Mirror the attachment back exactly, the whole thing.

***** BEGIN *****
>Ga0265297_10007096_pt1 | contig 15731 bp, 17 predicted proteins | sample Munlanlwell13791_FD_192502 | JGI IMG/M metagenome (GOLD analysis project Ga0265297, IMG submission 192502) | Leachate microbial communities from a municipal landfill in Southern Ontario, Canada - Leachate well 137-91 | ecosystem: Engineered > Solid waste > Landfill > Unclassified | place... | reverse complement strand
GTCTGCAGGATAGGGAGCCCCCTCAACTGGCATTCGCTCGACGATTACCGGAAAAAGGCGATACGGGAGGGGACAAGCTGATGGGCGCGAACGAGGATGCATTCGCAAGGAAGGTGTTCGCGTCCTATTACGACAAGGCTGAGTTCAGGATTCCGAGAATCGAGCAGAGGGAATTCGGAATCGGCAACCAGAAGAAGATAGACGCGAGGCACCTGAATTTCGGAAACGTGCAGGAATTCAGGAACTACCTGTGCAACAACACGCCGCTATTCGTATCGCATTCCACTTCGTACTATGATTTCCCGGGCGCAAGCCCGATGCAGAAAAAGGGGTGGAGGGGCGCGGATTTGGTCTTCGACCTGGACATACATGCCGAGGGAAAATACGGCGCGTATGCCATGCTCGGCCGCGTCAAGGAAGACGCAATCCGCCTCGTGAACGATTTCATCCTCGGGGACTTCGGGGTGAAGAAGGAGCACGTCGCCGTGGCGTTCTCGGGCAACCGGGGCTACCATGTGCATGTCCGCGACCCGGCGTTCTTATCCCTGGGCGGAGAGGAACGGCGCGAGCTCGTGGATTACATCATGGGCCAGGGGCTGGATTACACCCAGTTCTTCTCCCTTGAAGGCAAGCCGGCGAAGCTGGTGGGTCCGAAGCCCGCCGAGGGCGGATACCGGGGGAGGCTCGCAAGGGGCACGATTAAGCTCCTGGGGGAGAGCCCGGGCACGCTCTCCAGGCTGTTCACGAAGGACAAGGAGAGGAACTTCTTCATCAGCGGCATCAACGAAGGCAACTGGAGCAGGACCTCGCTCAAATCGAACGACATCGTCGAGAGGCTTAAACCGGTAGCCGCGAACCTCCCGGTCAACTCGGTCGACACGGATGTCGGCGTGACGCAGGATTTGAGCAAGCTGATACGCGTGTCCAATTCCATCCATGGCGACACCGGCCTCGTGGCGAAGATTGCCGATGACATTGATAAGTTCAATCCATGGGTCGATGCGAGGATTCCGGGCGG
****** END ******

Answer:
>Ga0265297_10007096_pt1 | contig 15731 bp, 17 predicted proteins | sample Munlanlwell13791_FD_192502 | JGI IMG/M metagenome (GOLD analysis project Ga0265297, IMG submission 192502) | Leachate microbial communities from a municipal landfill in Southern Ontario, Canada - Leachate well 137-91 | ecosystem: Engineered > Solid waste > Landfill > Unclassified | place... | reverse complement strand
GTCTGCAGGATAGGGAGCCCCCTCAACTGGCATTCGCTCGACGATTACCGGAAAAAGGCGATACGGGAGGGGACAAGCTGATGGGCGCGAACGAGGATGCATTCGCAAGGAAGGTGTTCGCGTCCTATTACGACAAGGCTGAGTTCAGGATTCCGAGAATCGAGCAGAGGGAATTCGGAATCGGCAACCAGAAGAAGATAGACGCGAGGCACCTGAATTTCGGAAACGTGCAGGAATTCAGGAACTACCTGTGCAACAACACGCCGCTATTCGTATCGCATTCCACTTCGTACTATGATTTCCCGGGCGCAAGCCCGATGCAGAAAAAGGGGTGGAGGGGCGCGGATTTGGTCTTCGACCTGGACATACATGCCGAGGGAAAATACGGCGCGTATGCCATGCTCGGCCGCGTCAAGGAAGACGCAATCCGCCTCGTGAACGATTTCATCCTCGGGGACTTCGGGGTGAAGAAGGAGCACGTCGCCGTGGCGTTCTCGGGCAACCGGGGCTACCATGTGCATGTCCGCGACCCGGCGTTCTTATCCCTGGGCGGAGAGGAACGGCGCGAGCTCGTGGATTACATCATGGGCCAGGGGCTGGATTACACCCAGTTCTTCTCCCTTGAAGGCAAGCCGGCGAAGCTGGTGGGTCCGAAGCCCGCCGAGGGCGGATACCGGGGGAGGCTCGCAAGGGGCACGATTAAGCTCCTGGGGGAGAGCCCGGGCACGCTCTCCAGGCTGTTCACGAAGGACAAGGAGAGGAACTTCTTCATCAGCGGCATCAACGAAGGCAACTGGAGCAGGACCTCGCTCAAATCGAACGACATCGTCGAGAGGCTTAAACCGGTAGCCGCGAACCTCCCGGTCAACTCGGTCGACACGGATGTCGGCGTGACGCAGGATTTGAGCAAGCTGATACGCGTGTCCAATTCCATCCATGGCGACACCGGCCTCGTGGCGAAGATTGCCGATGACATTGATAAGTTCAATCCATGGGTCGATGCGAGGATTCCGGGCGG